Free Radicals rarely practice subtlety. Founded nearly a quarter century ago, the Houston collective have released nine albums' worth of brash, unfiltered musical mayhem, encapsulating the essence of their city's superlative diversity with a sound that fuses funk, jazz, ska, reggae, klezmer, hip-hop, and countless other styles the world across. In April, they released White Power Outage, Volume 2, a 25-track follow-up to a 2020 record released in defiance of the racist hate that continues to fester at the core of western ideology. And today, they're premiering the video for early-album cut "Pokke Koebês" with The FADER.
The song's foundation rests on an infectious lick from South African guest guitarist Kara Snethlage, who connected the band with Jitsvinger — a Cape Town poet, educator, and musical multi-hyphenate. Rapping in Afrikaaps (a local dialect of Afrikaans) over the aforementioned groove and reinforced by a veritable army of percussion, bass, and brass, Jits delivers a searing condemnation of Dutch and British imperialism in his homeland.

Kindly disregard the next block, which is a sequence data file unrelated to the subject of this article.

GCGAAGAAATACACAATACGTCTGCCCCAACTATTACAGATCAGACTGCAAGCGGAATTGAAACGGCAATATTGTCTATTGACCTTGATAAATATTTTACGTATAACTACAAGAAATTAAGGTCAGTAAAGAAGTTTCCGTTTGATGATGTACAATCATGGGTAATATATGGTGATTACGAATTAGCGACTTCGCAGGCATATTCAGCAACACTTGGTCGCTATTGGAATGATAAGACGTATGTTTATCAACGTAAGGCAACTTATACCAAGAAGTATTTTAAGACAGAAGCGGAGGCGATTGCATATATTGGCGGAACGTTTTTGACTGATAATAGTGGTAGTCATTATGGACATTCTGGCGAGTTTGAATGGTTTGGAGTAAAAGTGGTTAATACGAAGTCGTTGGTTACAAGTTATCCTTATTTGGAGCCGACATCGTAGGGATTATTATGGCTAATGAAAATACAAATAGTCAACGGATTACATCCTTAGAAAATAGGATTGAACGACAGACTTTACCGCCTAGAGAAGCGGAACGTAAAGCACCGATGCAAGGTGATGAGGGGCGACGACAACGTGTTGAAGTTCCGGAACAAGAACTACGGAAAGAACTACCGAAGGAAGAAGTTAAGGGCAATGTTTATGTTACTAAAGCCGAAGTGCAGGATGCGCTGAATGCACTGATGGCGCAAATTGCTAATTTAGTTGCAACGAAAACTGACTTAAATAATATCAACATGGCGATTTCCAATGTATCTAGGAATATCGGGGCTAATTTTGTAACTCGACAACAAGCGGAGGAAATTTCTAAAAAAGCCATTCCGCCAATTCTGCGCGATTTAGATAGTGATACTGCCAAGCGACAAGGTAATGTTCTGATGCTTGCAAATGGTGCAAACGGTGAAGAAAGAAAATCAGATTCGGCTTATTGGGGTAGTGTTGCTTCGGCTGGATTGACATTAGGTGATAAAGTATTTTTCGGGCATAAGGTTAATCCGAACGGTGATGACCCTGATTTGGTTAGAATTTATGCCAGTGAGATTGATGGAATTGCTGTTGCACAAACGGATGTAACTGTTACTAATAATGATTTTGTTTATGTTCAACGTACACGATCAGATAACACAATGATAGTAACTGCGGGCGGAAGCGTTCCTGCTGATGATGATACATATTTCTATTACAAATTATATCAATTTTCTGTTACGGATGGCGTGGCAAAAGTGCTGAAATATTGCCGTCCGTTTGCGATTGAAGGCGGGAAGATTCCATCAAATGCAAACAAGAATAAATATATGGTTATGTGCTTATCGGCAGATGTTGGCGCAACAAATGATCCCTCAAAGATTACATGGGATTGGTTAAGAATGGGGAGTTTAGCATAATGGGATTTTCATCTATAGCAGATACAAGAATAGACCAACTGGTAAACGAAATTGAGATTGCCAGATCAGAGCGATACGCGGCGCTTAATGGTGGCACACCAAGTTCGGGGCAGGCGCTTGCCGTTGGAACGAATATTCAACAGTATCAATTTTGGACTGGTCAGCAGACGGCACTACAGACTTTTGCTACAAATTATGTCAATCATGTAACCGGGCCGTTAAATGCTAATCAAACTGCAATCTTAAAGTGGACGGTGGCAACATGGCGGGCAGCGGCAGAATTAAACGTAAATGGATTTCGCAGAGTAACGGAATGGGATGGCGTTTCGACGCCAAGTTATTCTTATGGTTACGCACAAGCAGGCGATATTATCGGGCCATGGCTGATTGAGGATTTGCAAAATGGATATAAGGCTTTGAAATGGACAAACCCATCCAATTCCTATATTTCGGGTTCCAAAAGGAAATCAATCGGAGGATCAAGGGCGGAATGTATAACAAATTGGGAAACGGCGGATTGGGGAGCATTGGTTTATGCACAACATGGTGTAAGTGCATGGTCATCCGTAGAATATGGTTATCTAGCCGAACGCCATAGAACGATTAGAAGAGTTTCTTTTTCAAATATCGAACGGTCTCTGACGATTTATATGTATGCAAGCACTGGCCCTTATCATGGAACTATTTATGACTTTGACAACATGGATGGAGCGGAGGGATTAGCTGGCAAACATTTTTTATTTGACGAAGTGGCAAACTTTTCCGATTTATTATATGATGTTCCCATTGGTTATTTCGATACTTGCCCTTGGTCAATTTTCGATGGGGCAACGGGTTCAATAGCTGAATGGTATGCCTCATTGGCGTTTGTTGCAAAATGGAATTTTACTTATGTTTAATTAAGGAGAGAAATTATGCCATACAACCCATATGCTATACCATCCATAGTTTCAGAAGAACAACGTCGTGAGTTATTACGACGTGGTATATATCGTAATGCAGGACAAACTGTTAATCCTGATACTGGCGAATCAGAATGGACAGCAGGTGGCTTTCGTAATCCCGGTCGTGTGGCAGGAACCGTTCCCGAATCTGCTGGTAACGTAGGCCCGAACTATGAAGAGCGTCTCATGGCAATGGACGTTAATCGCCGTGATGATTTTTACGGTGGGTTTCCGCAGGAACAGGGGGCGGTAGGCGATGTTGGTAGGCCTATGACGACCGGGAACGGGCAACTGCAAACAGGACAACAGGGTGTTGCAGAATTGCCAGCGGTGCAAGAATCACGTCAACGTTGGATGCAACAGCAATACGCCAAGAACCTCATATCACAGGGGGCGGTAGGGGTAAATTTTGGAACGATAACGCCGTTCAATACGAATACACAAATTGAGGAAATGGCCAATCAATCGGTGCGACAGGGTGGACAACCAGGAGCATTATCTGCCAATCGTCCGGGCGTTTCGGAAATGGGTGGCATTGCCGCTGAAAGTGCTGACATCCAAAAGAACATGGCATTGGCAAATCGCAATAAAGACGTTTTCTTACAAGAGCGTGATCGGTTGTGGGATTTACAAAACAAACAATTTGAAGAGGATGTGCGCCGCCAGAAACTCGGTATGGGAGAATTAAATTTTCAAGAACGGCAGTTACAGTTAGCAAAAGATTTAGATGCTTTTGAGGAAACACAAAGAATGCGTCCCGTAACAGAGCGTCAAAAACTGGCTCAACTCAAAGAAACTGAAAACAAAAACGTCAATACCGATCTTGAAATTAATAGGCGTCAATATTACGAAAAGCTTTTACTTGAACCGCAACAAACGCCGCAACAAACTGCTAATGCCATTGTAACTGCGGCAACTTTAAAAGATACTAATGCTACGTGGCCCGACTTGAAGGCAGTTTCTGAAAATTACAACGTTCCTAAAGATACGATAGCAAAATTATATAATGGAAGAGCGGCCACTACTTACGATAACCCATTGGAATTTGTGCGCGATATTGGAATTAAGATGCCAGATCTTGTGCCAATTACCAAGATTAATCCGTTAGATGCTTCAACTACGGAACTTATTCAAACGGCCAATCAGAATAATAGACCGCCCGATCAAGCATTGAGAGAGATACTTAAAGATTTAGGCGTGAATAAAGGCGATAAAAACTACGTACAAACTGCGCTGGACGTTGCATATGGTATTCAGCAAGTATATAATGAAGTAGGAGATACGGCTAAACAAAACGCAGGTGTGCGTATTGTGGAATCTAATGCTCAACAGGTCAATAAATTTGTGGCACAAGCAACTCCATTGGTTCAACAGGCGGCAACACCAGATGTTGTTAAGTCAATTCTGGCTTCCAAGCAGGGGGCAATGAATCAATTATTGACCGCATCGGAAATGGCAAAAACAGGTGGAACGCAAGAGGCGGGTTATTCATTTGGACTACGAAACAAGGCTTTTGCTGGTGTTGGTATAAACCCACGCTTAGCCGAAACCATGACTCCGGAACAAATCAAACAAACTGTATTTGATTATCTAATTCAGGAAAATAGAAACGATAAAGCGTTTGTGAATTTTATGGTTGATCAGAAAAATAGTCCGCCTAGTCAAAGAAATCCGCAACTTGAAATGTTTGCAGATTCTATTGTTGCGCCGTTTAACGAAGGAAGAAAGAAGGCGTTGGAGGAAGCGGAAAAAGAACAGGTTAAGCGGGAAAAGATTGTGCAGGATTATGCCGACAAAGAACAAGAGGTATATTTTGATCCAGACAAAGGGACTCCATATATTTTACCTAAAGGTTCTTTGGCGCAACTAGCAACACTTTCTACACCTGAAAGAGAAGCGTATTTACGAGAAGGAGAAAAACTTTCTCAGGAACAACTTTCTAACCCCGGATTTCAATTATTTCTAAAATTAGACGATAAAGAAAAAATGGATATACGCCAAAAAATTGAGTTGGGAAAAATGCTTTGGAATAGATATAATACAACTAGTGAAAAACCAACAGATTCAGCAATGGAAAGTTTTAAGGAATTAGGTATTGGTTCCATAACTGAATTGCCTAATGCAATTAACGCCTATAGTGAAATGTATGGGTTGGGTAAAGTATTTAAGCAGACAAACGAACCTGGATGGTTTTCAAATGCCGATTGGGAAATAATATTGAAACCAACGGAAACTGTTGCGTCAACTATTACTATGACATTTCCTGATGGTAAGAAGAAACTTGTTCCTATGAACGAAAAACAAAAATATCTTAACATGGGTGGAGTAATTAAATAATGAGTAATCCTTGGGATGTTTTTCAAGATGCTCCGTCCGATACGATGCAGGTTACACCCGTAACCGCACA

He spits his lyrics venomously, attacking the colonists in their own bastardized tongue: "A Cul-de-sac socially ruled by caucasian vultures / The recipe for white supremacy traps the mind / With the concept that we exist as lesser beings / My complex language was butchered / My world of knowledge stuffed in safes under lock and key," an early barrage translates.
"To say he nailed the topic would be an understatement," Free Radicals write. "Holy crap! We were blown away."
In the track's new chaotic stop-motion visuals, directed by Jits himself, cartoon ships float across papier-mâché waves, and crudely drawn cartoons interact with old sketches of enslaved Africans, a disturbing juxtaposition to say the least. Watch the “Pokke Koebês" video below.